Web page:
One analyst believes Nano model may appear
THE SAN FRANCISCO CHRONICLE
If you’re holding out for a cheaper iPhone, your time may come before the end of the year, a stock analyst predicts.
Kevin Chang, a JPMorgan analyst in Taiwan who follows the Asian mobile phone industry, wrote in a research note this week that he believes Apple Inc. is developing an iPhone that could cost $300 or less. Citing a patent filed by Apple and a manufacturing source, Chang said the new iPhone could replace the popular Nano, a smaller, less-expensive version of the iPod digital media player.
But in a follow-up note, another JPMorgan analyst cautioned that expecting an iPhone Nano this year could be premature.
“A lower-end iPhone is inevitable, in our view, but we believe a near-term launch would be unusual and highly risky,” wrote Bill Shope, the JPMorgan analyst who covers Apple.
Marking Apple’s first step into the competitive but lucrative mobile phone business, the iPhone is forcing competitors to roll out better models. The product is also driving consumers to use their cell phones not just to make calls, but to listen to music, watch videos and surf the Internet.
The current iPhones, priced at $500 and $600 with a two-year subscription to cellular carrier AT&T, went on sale June 29 and have sold quickly.
But even before its premiere, enthusiasts and experts had been speculating about the iPhone’s next iteration. Many expect a new iPhone in time for the holidays, something that Apple has done before with iPods. Others cite a laundry list of improvements that could be incorporated in the next iPhone.
Shope said he expects the next iPhone to run on AT&T‘s fast 3G network. The iPhone now uses AT&T‘s slower Edge network to access the Web and check e-mail. The slow speed has been one of the chief complaints about the iPhone.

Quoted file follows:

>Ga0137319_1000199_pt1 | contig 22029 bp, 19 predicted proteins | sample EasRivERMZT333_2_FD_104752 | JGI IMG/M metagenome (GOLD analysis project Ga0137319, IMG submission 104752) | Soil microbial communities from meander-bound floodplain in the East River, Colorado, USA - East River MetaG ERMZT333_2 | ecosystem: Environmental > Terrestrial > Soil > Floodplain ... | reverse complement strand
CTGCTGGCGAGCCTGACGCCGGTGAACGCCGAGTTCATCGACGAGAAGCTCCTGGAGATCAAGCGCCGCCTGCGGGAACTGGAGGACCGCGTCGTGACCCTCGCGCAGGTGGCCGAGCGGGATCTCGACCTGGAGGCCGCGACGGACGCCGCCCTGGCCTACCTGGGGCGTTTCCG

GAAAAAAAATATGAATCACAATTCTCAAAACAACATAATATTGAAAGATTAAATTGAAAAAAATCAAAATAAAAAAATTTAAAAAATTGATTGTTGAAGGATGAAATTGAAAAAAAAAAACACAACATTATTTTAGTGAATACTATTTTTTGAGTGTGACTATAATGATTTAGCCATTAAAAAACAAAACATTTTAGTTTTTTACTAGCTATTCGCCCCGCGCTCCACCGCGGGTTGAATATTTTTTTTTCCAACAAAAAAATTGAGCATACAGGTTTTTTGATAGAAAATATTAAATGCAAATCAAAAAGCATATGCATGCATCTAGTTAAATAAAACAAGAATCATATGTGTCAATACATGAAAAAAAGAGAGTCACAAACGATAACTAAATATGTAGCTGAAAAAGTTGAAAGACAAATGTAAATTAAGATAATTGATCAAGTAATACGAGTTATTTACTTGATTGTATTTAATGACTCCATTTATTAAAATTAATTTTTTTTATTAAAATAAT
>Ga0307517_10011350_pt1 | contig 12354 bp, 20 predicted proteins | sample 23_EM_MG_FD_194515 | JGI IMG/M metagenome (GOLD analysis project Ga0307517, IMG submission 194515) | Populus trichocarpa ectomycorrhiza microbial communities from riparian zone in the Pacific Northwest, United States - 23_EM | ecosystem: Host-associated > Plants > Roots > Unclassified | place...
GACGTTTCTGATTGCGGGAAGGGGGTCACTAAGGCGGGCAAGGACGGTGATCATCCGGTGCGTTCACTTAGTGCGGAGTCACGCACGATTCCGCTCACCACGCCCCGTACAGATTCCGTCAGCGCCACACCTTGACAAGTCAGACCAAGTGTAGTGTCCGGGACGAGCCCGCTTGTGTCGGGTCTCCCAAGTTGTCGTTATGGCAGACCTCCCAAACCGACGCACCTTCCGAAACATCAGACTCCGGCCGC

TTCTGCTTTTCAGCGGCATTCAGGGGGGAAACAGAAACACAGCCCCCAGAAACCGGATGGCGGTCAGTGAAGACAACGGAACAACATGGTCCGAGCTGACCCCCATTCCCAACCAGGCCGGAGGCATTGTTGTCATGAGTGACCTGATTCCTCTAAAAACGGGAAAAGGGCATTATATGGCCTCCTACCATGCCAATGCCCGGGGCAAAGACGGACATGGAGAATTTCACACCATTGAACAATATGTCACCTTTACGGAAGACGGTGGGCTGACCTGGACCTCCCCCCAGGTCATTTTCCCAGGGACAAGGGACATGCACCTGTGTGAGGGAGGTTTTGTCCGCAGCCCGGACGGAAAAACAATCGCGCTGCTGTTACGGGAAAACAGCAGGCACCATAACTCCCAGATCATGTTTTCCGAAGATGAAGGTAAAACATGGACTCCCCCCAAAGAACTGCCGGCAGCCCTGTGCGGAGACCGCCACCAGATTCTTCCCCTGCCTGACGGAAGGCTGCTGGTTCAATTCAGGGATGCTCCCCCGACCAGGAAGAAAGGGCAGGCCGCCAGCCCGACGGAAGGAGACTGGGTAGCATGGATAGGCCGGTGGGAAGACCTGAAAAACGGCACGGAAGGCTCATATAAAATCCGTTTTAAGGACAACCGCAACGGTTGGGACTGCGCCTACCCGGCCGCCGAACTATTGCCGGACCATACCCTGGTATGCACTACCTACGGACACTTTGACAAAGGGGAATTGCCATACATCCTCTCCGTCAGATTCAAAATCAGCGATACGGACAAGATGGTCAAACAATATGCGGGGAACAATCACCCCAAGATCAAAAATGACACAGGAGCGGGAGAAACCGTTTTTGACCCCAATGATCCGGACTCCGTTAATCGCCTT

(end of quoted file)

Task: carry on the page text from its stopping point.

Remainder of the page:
Chang suggested in his note that Apple would introduce a cheaper iPhone using the iPod’s scroll wheel instead of the current iPhone touch-screen interface. He predicted consumers might see the product as soon as the October-to-December holiday shopping season.
A Gartner report two weeks ago urged Apple to roll out a cheaper version of the iPhone in the next nine months, based on how quickly Apple and the mobile phone industry generally move to update products.
But Mike McGuire, a Gartner analyst and one of the authors of the report, said he has doubts about an iPhone Nano.
“The click wheel doesn’t make sense,” he said. “Why go back to something like that if you’ve created a new touch-screen interface?”
At the same time, he added that he wouldn’t be surprised if Apple is working on a new version of the iPhone. “I don’t underestimate that company and I’ve given up trying to handicap them,” he said.
Apple spokeswoman Natalie Kerris said the company doesn’t comment on speculation.
Many consumers would welcome a cheaper iPhone. One of the complaints has been the product’s price.
Added to that is a $79 fee plus a $6.95 shipping charge to replace the iPhone battery once it dies. The advocacy group Foundation for Taxpayer and Consumer Rights recently sent a letter to Apple complaining about the company’s failure to disclose that additional cost when it released the phone.
What’s more, consumers who want to stay in touch while their battery is being replaced will have to pay $29 to rent a temporary iPhone, said Harvey Rosenfield, the foundation’s founder.
“In about a year or so when the battery begins to fail, there are going to be a lot of angry customers,” he said. Apple “should have discussed this when they started selling it.”
Kerris said Apple did disclose battery replacement costs when the iPhone hit stores June 29.